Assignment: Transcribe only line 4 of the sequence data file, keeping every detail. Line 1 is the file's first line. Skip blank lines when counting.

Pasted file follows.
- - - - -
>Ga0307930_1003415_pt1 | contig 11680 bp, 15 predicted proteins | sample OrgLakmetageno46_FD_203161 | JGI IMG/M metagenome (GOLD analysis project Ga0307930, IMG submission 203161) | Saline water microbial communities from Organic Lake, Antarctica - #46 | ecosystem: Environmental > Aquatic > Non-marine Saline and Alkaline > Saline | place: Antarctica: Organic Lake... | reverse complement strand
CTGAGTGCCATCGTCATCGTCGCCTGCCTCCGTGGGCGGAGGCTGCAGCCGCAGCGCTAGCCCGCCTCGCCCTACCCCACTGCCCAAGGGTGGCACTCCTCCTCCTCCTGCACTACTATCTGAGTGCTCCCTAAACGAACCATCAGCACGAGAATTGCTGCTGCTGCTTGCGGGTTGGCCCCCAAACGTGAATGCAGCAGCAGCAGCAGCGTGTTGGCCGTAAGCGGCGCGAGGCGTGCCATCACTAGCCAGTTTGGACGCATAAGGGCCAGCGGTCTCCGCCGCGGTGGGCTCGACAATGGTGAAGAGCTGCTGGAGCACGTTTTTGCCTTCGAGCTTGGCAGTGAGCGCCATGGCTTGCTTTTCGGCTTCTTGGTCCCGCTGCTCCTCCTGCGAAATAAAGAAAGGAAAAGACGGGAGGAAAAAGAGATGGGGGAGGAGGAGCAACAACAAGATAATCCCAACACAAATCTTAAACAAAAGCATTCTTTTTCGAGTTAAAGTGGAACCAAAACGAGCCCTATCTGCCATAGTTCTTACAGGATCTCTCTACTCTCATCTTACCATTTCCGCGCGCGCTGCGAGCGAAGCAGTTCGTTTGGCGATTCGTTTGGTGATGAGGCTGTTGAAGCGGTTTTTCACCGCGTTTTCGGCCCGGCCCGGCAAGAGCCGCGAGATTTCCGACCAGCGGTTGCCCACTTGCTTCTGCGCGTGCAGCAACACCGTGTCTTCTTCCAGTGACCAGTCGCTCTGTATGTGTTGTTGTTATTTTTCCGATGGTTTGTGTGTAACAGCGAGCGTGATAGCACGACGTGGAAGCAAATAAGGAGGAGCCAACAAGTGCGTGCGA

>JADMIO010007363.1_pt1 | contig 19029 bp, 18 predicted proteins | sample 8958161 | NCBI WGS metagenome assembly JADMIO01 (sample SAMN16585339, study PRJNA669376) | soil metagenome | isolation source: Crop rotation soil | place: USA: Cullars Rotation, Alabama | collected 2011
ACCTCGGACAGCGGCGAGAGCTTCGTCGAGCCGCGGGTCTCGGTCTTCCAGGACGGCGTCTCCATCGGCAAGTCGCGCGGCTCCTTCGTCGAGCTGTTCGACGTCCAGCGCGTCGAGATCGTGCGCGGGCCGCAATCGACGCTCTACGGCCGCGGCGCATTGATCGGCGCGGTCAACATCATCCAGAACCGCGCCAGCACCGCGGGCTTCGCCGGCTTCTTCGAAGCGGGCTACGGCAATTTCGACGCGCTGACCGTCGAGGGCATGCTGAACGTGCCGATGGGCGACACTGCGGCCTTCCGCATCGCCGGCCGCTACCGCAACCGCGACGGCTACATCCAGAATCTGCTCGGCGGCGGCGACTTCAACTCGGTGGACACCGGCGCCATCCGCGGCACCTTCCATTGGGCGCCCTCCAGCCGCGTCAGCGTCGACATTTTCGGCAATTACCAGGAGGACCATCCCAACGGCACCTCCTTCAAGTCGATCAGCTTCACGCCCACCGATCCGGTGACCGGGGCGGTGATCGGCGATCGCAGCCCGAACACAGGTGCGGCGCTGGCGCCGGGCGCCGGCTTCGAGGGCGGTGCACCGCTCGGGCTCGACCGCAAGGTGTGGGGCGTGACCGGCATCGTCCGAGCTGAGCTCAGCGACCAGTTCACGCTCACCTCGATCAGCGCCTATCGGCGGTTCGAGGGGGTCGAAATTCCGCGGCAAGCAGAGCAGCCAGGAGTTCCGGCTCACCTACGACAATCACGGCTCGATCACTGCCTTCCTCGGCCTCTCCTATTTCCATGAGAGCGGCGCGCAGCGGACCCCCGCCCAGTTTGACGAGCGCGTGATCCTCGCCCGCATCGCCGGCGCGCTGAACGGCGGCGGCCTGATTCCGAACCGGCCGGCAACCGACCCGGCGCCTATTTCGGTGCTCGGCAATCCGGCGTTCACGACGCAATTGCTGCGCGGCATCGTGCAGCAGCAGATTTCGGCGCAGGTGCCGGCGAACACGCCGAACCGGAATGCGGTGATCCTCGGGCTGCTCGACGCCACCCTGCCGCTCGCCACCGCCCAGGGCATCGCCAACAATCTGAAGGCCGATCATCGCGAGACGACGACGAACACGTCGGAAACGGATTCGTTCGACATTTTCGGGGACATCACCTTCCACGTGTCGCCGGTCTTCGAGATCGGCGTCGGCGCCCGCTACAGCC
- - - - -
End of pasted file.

ACCTCGGACAGCGGCGAGAGCTTCGTCGAGCCGCGGGTCTCGGTCTTCCAGGACGGCGTCTCCATCGGCAAGTCGCGCGGCTCCTTCGTCGAGCTGTTCGACGTCCAGCGCGTCGAGATCGTGCGCGGGCCGCAATCGACGCTCTACGGCCGCGGCGCATTGATCGGCGCGGTCAACATCATCCAGAACCGCGCCAGCACCGCGGGCTTCGCCGGCTTCTTCGAAGCGGGCTACGGCAATTTCGACGCGCTGACCGTCGAGGGCATGCTGAACGTGCCGATGGGCGACACTGCGGCCTTCCGCATCGCCGGCCGCTACCGCAACCGCGACGGCTACATCCAGAATCTGCTCGGCGGCGGCGACTTCAACTCGGTGGACACCGGCGCCATCCGCGGCACCTTCCATTGGGCGCCCTCCAGCCGCGTCAGCGTCGACATTTTCGGCAATTACCAGGAGGACCATCCCAACGGCACCTCCTTCAAGTCGATCAGCTTCACGCCCACCGATCCGGTGACCGGGGCGGTGATCGGCGATCGCAGCCCGAACACAGGTGCGGCGCTGGCGCCGGGCGCCGGCTTCGAGGGCGGTGCACCGCTCGGGCTCGACCGCAAGGTGTGGGGCGTGACCGGCATCGTCCGAGCTGAGCTCAGCGACCAGTTCACGCTCACCTCGATCAGCGCCTATCGGCGGTTCGAGGGGGTCGAAATTCCGCGGCAAGCAGAGCAGCCAGGAGTTCCGGCTCACCTACGACAATCACGGCTCGATCACTGCCTTCCTCGGCCTCTCCTATTTCCATGAGAGCGGCGCGCAGCGGACCCCCGCCCAGTTTGACGAGCGCGTGATCCTCGCCCGCATCGCCGGCGCGCTGAACGGCGGCGGCCTGATTCCGAACCGGCCGGCAACCGACCCGGCGCCTATTTCGGTGCTCGGCAATCCGGCGTTCACGACGCAATTGCTGCGCGGCATCGTGCAGCAGCAGATTTCGGCGCAGGTGCCGGCGAACACGCCGAACCGGAATGCGGTGATCCTCGGGCTGCTCGACGCCACCCTGCCGCTCGCCACCGCCCAGGGCATCGCCAACAATCTGAAGGCCGATCATCGCGAGACGACGACGAACACGTCGGAAACGGATTCGTTCGACATTTTCGGGGACATCACCTTCCACGTGTCGCCGGTCTTCGAGATCGGCGTCGGCGCCCGCTACAGCC